Next week, we will observe one of the saddest days in our calendar: Tisha B'av (the 9th of the month of Av). This day commemorates the destruction of the first and second holy Temples in Jerusalem and led to the beginning of the exile of the Jews from Eretz Israel (the land of Israel). The Rabbis asked a question that many of us would have asked: Why did this happen to us? There are various answers given in different places in the Talmud. One of the most well known answers is that this tragedy befell us because of sinat chinam, causeless hatred, within the Jewish people. But in another place in the Talmud, Masechet Shabbat 119b, even more reasons are given.
Abaye said: Jerusalem was destroyed only because they [its inhabitants] desecrated the Sabbath there
R. Abbahu said: Jerusalem was destroyed only because they stopped the reading of the shema morning and evening
R. Hamnuna said: Jerusalem was destroyed only because they neglected [the education of] school children; ' Ulla said: Jerusalem was destroyed only because they had no shame (of sin) one before the other
R. Isaac said: Jerusalem was destroyed only because the small and the great were made equal R. Amram son of R. Simeon b. Abba said in R. Simeon b. Abba's name in R. Hanina's name: Jerusalem was destroyed only because they did not rebuke each other
Rab Judah said: Jerusalem was destroyed only because they held scholars in contempt there Raba said: Jerusalem was destroyed only because people of integrity there ceased.
If we look at the reasons, we can see that they are quite diverse, and they are given by Rabbis that span several generations in both Israel and Babylonia. It seems like each Rabbi in each generation had their own crisis within the Jewish people that they were themselves dealing with. Even though the destruction of the Temple seemed to have been brought by external powers (the powerful Roman military) our Rabbis felt that we could have influenced our own people in a better way.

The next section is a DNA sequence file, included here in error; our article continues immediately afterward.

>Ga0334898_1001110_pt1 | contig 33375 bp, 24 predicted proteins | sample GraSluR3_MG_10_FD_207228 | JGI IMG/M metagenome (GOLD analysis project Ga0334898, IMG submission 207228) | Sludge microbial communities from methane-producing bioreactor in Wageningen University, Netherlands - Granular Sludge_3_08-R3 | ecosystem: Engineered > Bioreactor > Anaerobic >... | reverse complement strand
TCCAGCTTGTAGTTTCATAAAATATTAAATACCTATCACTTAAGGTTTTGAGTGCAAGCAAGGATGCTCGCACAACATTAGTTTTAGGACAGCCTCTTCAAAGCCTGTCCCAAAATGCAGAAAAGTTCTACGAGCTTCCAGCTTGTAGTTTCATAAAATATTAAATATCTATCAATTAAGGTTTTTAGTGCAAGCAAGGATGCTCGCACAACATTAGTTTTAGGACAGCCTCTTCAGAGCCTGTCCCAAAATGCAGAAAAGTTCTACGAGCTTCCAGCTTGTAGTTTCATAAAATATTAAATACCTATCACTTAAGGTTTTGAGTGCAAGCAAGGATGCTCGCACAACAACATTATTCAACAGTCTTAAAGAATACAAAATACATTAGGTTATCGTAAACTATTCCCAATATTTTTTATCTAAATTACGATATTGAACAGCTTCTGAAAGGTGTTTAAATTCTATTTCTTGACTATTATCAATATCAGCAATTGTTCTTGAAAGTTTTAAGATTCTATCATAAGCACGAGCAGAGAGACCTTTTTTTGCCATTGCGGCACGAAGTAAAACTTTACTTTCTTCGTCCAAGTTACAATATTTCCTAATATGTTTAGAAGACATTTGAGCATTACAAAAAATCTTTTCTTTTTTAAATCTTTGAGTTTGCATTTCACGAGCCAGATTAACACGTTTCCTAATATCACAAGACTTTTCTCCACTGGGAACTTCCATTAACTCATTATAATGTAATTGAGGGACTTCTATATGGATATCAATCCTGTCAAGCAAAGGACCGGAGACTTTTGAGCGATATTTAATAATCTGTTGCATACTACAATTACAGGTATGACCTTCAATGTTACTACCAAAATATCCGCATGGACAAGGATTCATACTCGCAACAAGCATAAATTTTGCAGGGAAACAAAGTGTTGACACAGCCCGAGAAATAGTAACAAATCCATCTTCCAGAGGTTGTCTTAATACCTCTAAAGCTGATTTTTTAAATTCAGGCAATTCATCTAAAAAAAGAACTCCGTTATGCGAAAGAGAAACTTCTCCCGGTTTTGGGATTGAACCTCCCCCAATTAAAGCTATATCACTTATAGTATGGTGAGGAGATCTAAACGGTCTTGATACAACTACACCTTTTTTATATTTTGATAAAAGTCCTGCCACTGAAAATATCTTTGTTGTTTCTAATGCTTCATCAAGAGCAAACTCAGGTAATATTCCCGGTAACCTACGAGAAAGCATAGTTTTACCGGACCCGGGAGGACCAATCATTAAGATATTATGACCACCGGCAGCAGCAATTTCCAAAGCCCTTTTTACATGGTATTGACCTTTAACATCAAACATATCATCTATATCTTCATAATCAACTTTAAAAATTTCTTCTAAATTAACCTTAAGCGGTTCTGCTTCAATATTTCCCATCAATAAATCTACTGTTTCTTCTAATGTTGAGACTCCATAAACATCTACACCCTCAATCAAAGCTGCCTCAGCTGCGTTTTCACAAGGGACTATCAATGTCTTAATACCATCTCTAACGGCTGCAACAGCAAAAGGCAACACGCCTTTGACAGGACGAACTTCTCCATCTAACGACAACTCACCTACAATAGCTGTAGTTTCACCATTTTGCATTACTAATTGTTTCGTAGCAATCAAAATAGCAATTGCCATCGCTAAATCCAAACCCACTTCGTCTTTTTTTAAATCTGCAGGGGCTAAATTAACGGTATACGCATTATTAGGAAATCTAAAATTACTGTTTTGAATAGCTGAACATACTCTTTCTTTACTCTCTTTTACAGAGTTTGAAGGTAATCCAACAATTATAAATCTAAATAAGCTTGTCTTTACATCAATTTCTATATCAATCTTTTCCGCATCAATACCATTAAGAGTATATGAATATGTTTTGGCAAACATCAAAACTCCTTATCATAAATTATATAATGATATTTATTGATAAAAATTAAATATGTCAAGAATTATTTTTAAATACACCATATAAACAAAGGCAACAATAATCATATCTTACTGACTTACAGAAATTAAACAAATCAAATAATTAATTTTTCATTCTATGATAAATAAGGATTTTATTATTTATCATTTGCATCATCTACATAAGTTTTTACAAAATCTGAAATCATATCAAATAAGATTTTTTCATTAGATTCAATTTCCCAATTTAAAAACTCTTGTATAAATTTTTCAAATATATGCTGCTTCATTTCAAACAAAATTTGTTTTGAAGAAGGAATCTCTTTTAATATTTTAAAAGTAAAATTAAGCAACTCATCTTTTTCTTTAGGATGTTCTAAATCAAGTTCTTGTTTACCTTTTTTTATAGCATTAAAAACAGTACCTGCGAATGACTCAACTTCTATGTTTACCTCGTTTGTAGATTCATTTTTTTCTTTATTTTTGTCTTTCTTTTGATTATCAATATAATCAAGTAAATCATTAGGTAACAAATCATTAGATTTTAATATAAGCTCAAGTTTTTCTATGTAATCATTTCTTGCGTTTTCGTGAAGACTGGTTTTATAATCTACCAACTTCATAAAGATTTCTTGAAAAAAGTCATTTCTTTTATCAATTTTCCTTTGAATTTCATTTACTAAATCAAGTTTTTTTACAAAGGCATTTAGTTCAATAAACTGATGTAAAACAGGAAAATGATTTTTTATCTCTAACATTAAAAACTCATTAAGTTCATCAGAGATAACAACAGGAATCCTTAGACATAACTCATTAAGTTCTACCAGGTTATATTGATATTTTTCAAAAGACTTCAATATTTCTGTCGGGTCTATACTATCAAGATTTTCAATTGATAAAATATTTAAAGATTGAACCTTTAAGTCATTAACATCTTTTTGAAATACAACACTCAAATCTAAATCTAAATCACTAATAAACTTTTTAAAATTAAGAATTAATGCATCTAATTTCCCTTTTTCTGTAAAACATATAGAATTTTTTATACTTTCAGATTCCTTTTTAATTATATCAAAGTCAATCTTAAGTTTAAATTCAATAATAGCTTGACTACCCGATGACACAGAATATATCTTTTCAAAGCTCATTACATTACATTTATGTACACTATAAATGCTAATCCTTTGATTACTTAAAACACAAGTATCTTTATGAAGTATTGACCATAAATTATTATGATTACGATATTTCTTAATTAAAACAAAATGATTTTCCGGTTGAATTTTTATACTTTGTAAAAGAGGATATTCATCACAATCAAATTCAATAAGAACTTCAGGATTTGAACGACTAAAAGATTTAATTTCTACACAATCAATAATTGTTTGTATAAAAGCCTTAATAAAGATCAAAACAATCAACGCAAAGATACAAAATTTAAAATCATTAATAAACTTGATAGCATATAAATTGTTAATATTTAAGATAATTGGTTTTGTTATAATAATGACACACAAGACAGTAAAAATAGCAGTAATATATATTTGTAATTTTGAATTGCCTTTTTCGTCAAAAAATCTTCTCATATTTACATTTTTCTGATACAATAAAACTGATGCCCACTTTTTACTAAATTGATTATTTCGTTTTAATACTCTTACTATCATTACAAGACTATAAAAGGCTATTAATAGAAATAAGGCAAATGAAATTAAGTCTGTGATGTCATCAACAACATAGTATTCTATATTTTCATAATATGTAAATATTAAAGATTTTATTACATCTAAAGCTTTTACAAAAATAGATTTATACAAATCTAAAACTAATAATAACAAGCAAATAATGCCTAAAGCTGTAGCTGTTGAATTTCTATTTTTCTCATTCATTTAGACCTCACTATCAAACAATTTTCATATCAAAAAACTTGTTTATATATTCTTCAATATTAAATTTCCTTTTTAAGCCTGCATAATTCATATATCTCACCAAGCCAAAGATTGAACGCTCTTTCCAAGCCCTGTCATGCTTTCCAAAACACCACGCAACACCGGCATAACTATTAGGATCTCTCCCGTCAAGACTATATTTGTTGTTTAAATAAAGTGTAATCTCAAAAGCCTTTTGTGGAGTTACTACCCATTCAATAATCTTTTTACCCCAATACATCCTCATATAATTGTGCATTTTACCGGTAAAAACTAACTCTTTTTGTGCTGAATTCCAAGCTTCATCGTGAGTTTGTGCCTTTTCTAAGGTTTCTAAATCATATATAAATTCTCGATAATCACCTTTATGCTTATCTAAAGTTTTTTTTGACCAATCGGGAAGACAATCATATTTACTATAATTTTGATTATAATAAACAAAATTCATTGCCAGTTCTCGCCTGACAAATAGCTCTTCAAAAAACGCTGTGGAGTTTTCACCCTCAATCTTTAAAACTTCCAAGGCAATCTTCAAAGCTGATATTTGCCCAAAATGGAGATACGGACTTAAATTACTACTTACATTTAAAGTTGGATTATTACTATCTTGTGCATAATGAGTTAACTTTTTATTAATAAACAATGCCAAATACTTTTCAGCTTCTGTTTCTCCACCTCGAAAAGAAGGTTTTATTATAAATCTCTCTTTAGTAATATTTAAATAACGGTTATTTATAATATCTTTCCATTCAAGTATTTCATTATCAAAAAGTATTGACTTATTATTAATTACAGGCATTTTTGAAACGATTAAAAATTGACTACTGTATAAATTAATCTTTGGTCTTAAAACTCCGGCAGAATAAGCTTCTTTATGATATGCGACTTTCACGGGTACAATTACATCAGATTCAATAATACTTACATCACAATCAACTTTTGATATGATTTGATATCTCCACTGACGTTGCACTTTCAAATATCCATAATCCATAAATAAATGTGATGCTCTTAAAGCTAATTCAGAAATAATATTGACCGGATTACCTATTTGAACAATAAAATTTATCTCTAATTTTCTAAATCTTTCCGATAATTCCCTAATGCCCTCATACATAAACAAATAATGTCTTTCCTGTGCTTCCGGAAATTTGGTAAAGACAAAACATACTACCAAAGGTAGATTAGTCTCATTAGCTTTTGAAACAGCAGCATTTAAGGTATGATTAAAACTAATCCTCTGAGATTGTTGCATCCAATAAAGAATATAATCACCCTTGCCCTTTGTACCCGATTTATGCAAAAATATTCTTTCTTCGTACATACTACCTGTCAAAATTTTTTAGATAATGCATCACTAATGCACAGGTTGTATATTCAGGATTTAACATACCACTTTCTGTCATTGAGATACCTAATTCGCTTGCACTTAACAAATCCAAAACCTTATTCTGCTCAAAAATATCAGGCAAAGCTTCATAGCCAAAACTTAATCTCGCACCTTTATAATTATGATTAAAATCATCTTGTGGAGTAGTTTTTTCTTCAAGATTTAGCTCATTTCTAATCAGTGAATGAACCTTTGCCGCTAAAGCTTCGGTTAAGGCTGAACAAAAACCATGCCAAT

As Jews living in the modern world, we are more similar to our ancestors than we may think. We too have our own crisis within the Jewish world that we are dealing with, and the question is, how will we deal with it? One of our internal issues that we deal with is the question of who is a Jew. This issue plays out most powerfully in Israel in the right of return for those who converted outside of Israel with Conservative, Reform, and in some cases, Orthodox Rabbis, and rights of progressive Jews in Israel. A couple of months ago, I asked you to write to our leaders in Israel about a bill called the Rotem bill which would threaten religious pluralism in Israel. Your action worked and the bill was defeated, but the Rotem bill, slightly changed, is back and being brought forward to the Knesset.
Natan Sharansky said, “We cannot divide the Jewish people with legislation which many in the Jewish world view as defining them as second-class Jews,” he said. “Jews abroad are the most loyal supporters of Israel, and stand at the forefront of the fight for Israel’s image around the world.”
I urge you all to take action again to make sure that we do not repeat mistakes of the past. We are one people, and on the eve of this very sad holiday, let us affirm our unity as a people.
Ahm Israel Chai – the Nation of Israel lives!
Rabbi David Baum